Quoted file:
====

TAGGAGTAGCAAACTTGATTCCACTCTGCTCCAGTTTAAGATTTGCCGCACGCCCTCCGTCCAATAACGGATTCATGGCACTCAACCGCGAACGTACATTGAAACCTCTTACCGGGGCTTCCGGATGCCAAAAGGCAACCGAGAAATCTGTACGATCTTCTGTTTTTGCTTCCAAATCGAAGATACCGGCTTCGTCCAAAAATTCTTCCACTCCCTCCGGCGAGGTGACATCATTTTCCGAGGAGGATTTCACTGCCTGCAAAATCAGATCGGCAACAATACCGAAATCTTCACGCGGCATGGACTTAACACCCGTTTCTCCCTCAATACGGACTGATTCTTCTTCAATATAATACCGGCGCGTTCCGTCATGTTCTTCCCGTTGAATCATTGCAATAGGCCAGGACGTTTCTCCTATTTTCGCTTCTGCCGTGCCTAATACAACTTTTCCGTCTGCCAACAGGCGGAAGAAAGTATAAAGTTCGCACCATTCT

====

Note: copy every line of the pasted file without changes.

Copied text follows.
TAGGAGTAGCAAACTTGATTCCACTCTGCTCCAGTTTAAGATTTGCCGCACGCCCTCCGTCCAATAACGGATTCATGGCACTCAACCGCGAACGTACATTGAAACCTCTTACCGGGGCTTCCGGATGCCAAAAGGCAACCGAGAAATCTGTACGATCTTCTGTTTTTGCTTCCAAATCGAAGATACCGGCTTCGTCCAAAAATTCTTCCACTCCCTCCGGCGAGGTGACATCATTTTCCGAGGAGGATTTCACTGCCTGCAAAATCAGATCGGCAACAATACCGAAATCTTCACGCGGCATGGACTTAACACCCGTTTCTCCCTCAATACGGACTGATTCTTCTTCAATATAATACCGGCGCGTTCCGTCATGTTCTTCCCGTTGAATCATTGCAATAGGCCAGGACGTTTCTCCTATTTTCGCTTCTGCCGTGCCTAATACAACTTTTCCGTCTGCCAACAGGCGGAAGAAAGTATAAAGTTCGCACCATTCT